Mt Cook / Aoraki
In this alpine paradise you can hike the high trails or simply meditate on the beauty of the Southern Alps. Scenic flights from Lake Tekapo and Mount Cook afford breathtaking views over the Southern Alps and countryside, with ski-plane landings on the Tasman Glacier providing an unforgettable experience. All ski options are available, including heli-skiing and ski touring, and guides are available for climbing.
Lake Wanaka is the picture and the mountains are the frame. Move easily from one to the other while you pursue outdoor adventures of every kind in Wanaka. The highlight of the attractions at Wanaka is the New Zealand Fighter Pilots Museum at Skyshow Centre, with the largest collection of airworthy World War Two fighters in the Southern Hemisphere. These 'old warbirds' take to the skies every other Easter, attracting admirers from far and wide. Mt Aspiring National Park is renowned for fishing, climbing and hiking, including possibly the best collection of half-day walks in the country.
Blessed with some of the world's most exquisite geography, Queenstown never fails to amaze travellers with its scope for excitement and fun. Shopping is Queenstown's specialty, and souvenir shops here are as good as any you will find elsewhere. There are year-round action-packed thrills such as jet-boating on the Kawarau or Shotover rivers, where these amazing New Zealand-invented craft execute seemingly impossible manoeuvres. Queenstown is also the world capital and home of bungy jumping.
Once the scene of a mighty gold rush, now appreciated for its powerful, moody landscape. Exploring the heritage trails, quaint mining towns and historic sites is the most rewarding activity in this region. Most activities are associated with this, such as four-wheel drive safari excursions and gold panning.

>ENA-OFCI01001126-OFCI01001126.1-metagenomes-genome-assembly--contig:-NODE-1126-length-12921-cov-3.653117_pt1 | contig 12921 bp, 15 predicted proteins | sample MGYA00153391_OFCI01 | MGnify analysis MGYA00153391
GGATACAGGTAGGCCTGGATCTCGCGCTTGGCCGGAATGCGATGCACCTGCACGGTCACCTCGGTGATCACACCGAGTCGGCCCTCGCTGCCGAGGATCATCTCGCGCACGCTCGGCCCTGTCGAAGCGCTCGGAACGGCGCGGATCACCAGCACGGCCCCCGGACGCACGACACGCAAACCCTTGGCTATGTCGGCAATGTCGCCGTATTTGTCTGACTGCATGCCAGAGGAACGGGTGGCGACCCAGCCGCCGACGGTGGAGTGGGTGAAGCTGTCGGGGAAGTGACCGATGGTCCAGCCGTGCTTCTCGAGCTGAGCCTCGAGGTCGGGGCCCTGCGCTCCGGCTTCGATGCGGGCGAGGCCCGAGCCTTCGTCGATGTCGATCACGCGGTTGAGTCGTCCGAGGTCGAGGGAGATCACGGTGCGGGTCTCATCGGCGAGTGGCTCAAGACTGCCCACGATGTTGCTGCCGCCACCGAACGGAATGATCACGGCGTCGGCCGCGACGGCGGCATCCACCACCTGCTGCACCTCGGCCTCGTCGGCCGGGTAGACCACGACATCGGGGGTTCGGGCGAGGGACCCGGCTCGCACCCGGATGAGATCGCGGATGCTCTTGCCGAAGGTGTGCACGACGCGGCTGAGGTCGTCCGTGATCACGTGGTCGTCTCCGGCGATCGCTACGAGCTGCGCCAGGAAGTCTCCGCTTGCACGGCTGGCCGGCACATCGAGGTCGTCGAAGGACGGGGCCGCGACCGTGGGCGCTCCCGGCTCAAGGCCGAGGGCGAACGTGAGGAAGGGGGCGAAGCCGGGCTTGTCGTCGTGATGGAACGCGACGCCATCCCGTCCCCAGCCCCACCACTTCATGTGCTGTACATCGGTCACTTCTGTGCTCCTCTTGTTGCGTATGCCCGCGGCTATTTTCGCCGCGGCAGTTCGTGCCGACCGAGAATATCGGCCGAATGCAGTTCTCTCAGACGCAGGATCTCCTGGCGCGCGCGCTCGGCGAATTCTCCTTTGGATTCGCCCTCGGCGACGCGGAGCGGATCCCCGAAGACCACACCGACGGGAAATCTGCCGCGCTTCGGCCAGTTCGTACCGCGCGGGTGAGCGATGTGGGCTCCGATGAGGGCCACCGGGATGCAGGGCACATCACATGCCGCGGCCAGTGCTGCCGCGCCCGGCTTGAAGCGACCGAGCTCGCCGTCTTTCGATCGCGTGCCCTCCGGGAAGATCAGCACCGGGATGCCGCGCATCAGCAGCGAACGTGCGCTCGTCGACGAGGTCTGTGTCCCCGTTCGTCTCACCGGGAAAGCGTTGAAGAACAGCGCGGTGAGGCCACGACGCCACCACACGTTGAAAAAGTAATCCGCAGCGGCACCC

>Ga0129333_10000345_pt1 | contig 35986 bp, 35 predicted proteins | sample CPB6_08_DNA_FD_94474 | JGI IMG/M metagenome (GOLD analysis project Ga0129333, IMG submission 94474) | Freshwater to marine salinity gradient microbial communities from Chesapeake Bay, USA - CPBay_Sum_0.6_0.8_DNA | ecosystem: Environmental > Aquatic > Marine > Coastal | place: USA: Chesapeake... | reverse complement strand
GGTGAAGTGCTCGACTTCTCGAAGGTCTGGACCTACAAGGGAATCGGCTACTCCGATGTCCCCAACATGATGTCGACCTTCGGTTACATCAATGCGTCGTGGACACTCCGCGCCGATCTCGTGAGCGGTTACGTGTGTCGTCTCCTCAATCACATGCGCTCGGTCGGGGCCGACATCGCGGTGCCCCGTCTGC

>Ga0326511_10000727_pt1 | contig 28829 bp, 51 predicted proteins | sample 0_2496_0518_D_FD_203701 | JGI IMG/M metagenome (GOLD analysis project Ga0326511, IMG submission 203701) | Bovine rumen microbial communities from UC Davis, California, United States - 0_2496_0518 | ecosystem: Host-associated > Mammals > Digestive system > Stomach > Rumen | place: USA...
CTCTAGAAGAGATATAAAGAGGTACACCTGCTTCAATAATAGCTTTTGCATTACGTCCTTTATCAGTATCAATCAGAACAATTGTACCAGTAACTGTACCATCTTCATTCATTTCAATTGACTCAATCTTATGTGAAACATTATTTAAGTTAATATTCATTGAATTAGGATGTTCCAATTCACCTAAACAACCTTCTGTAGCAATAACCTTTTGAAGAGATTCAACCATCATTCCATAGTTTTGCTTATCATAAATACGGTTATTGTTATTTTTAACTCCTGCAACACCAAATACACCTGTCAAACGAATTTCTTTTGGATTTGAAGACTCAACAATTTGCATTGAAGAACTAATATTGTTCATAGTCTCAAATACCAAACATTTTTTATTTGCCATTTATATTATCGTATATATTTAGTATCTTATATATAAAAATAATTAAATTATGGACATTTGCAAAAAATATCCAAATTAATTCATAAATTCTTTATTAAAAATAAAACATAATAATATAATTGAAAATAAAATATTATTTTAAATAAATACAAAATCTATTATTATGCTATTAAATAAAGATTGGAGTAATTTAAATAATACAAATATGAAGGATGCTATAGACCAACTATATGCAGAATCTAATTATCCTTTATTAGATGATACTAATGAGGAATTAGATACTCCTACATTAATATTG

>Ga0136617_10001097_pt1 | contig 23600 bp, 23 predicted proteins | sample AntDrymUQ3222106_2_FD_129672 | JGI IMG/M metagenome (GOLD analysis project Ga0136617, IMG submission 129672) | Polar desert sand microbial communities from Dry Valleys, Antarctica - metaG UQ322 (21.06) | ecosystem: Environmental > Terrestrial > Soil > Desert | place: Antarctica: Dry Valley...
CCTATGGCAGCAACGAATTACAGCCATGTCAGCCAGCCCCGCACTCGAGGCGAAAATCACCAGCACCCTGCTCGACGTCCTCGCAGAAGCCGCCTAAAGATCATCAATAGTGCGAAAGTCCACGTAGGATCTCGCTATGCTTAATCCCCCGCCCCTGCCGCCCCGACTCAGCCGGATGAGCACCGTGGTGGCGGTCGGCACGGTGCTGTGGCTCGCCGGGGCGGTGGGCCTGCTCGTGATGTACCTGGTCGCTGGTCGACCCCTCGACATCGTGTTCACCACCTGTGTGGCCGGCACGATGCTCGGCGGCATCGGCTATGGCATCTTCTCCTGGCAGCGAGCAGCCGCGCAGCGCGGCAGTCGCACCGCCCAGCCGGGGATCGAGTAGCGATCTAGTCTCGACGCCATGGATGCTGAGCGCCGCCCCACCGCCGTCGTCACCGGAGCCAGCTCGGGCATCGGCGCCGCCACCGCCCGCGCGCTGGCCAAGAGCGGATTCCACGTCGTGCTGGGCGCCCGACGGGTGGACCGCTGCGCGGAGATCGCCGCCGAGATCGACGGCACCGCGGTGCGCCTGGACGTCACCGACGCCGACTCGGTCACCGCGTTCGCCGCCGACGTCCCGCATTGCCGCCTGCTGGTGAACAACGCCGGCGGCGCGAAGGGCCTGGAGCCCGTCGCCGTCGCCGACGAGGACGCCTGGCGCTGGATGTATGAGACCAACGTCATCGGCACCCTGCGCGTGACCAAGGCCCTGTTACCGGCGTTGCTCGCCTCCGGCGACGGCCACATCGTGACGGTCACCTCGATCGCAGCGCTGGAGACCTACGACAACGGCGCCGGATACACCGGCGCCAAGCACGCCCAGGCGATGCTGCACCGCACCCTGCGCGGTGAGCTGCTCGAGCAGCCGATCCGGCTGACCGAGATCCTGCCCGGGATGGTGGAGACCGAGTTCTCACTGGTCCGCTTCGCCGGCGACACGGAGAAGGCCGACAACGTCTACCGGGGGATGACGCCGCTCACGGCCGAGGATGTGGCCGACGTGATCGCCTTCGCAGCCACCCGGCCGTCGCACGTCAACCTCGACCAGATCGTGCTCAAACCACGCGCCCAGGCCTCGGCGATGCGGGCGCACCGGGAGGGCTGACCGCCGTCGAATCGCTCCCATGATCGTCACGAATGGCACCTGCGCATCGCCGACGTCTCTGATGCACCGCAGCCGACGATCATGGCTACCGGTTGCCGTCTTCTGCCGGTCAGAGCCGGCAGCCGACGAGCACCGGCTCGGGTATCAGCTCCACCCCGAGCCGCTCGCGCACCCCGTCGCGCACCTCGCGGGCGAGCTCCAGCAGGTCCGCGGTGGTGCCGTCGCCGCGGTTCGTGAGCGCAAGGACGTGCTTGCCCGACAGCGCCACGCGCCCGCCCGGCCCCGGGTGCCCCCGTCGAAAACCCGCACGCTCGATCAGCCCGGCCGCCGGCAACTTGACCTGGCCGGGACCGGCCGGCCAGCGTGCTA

Come to feel the history of New Zealand’s oldest city, which has Victorian and Edwardian architecture on a grand scale. Unique wildlife experiences are another reason enough to visit. Dunedin's architectural heritage has provided the city with some notable buildings, including the train station, town hall, university and many churches. There are also special former private residences worth noting including Olveston, a Jacobean-style family home and Glenfalloch, surrounded by 12 hectares of woodland garden. Neo-Gothic Larnach Castle represents the finest of nineteenth century craftsmanship.
If you were to imagine the most dramatic landscape on the planet, it might look like this. The road to Milford Sound, which traverses Fiordland National Park below massive peaks and bluffs, is considered one of the finest alpine drives in the world. Arriving at Milford, visitors are confronted by the most famous of New Zealand icons - the majestic Mitre Peak. Visitors to this vast, remote area, practically untouched by humans, are often overwhelmed by the incredible solitude and serenity of Fiordland.
Southland is New Zealand's southern-most region, and includes New Zealand's third island, Stewart Island. General Southland's lush, green pastoral lands are among the richest in the country, a strong contrast to dry Central Otago further north. There are many farm stay options available in this region for those looking for a real Kiwi experience. On the coast, the Catlins Forest Park is a place of hidden waterfalls and river valleys, where native forest meets the water's edge. Rocky bays, inlets and estuaries make up some of the region's most magnificent coastal scenery. For anyone seeking peace and tranquillity, Stewart Island is the ultimate spot. There are superb bush walks and great launch cruises around some of New Zealand's most beautiful coastline.
As in most developed nations, the majority of people live in cities and towns, meaning that vast areas are sparsely populated – and numerous national parks and mountainous areas are inhabited by nobody at all! In New Zealand it’s easy to escape from the madding crowd.